About National Park Amboró

National Park Amboró is one of the most important protected areas of Bolivia, as well because of its scenic beauty of deep canyons, mountains, rivers and waterfalls, as for its diversity of flora en fauna.
So far, 2.659 species of plants have been registered, though presumably over 3.500 species occur. There are found about 1.236 species of plants that attract various endemic bird species.
Located in the Department of Santa Cruz, the park is adjacent to 4 provinces: the Province of Manuel María Caballero, Florida, Andrés Ibáñez and Ichilo.
The dimension of the park is 637.600 hectares and the park is divided in two areas: the protected zone of the park of 442.500 hectares and the buffer zone of 195.100 hectares.
 
N.P. Amboró

National Park Amboró is one of the most untouched (sub)tropical habitats in the world. The park lies within the three distinct ecosystems of the foothills of the Andes, the northern Chaco and the Amazon Basin.
The park was originally established as the Wildlife Reserve German Busch in 1984 but, with the help of native biologist Noel Kempff, British zoologist Robin Clark and others, the park was expanded to its present size.
The park hosts an incredible variety of flora and fauna. Because of its unique geographical locations, both highland and lowland species are frequent visitors.
 
Landscape Refugio Los Volcanes; photo Ben Verhoef Tours © Ant eater in Refugio Los Volcanes; photo Ben Verhoef Tours © Landscape Refugio Los Volcanes; photo Ben Verhoef Tours ©

One can find many trees valued for their fine wood such as the Mara (Swielenia), palms like the Chonta (Astrocaryum), a huge variety of bromeliads and orchids, and limited forests of giant fern and bamboo.
Recent studies place the number of plant species at 638, though many species have, as of yet, not been clearly identified. Because the park straddles different ecosystems, the animal population is also extremely diverse. Perhaps most impressive is the huge number of birds that inhabit the area including such rarities as horned curassows, quetzals, cock-of-the-rocks (found almost exclusively in Bolivia), and the more frequent chestnut-fronted macaws and cuvier toucans.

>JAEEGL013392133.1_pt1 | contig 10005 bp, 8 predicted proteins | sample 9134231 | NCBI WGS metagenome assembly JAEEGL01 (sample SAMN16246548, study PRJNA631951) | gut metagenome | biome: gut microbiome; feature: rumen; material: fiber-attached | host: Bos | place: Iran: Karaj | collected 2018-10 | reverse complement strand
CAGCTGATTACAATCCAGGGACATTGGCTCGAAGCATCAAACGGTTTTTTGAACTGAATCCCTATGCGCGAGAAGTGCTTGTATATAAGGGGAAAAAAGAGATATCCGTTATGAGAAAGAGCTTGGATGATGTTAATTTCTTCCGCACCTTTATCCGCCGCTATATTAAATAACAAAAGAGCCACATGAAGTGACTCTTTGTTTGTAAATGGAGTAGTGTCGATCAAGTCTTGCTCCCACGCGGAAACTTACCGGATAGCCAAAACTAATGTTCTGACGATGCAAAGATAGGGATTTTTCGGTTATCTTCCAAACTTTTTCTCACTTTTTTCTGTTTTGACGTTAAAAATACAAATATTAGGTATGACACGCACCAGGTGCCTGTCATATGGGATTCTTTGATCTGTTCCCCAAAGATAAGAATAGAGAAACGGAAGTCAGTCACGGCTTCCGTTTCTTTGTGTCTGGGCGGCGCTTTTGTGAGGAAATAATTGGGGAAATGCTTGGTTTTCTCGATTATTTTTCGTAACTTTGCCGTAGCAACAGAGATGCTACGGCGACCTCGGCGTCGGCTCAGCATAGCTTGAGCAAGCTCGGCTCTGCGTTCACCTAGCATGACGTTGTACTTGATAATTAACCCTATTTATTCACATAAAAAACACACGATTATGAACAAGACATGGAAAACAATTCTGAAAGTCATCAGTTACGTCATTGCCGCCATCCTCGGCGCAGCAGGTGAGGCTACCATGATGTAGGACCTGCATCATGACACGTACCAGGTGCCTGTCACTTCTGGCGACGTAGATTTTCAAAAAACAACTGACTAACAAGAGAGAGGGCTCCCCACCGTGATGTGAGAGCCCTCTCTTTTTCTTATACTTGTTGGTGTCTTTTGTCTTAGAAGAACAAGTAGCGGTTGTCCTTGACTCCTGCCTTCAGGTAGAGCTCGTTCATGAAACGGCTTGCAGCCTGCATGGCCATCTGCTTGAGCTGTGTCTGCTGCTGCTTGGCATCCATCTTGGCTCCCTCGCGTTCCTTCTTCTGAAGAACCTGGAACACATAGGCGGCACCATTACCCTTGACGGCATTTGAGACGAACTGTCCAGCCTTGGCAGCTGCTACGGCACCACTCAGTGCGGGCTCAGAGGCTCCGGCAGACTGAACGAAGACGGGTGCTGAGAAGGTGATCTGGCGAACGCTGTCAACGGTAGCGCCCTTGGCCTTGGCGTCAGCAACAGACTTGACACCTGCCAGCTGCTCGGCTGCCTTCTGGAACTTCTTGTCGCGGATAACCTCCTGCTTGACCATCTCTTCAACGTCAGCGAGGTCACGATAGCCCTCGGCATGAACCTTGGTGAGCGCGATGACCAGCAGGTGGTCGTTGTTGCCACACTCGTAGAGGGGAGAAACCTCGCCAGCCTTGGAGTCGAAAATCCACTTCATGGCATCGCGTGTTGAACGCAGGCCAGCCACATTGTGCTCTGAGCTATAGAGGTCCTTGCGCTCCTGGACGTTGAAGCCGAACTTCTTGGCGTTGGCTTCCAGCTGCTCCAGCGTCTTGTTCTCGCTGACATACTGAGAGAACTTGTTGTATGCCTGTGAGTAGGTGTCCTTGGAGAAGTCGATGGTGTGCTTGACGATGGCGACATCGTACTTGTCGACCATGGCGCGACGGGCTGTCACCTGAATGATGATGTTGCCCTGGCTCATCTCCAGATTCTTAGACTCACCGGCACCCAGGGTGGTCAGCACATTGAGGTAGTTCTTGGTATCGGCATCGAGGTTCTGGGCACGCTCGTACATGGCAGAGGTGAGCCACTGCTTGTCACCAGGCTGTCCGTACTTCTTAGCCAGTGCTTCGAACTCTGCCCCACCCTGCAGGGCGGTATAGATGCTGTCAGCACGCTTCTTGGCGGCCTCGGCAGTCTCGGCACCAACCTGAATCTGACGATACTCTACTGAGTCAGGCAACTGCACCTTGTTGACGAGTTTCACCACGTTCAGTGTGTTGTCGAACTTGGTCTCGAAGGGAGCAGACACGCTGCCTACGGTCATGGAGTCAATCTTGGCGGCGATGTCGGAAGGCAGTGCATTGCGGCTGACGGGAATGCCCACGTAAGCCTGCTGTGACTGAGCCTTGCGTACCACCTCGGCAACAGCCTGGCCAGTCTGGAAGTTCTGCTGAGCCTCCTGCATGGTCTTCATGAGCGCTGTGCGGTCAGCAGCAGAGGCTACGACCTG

Spider monkey in Refugio Los Volcanes; photo Ben Verhoef Tours ©

Trail in Refugio Los Volcanes; photo Ben Verhoef Tours ©

Armadillo in Refugio Los Volcanes; photo Ben Verhoef Tours ©

According to Robin Clark Amboró is an ecological masterpiece: 712 species of birds have been discovered already and only 50 per cent of the park has been thoroughly explored. Most mammals that are native to Amazonia are also represented. They include capybaras, peccaries, tapirs, several species of monkeys such as howlers and capuchins, jungle cats like the jaguar, ocelot and margay, and the increasingly rare, spectacled bear, the only species of bear found in South America.

Amboró is a place of special beauty. One visit is enough to convince even the most cynical that it is truly one of the last untouched wildernesses on earth.
 

Mirador Refugio Los Volcanes; photo Ben Verhoef Tours ©    Orchid Refugio Los Volcanes; photo Ben Verhoef Tours ©    Butterfly Refugio Los Volcanes; photo Ben Verhoef Tours ©    Sandstone mountains Refugio Los Volcanes; photo Ben Verhoef Tours ©


We offer tours from Samaipata or Santa Cruz to the south side of the National Park Amboró, and more days´ tours to the beautiful eco-lodge of El Refugio Los Volcanes.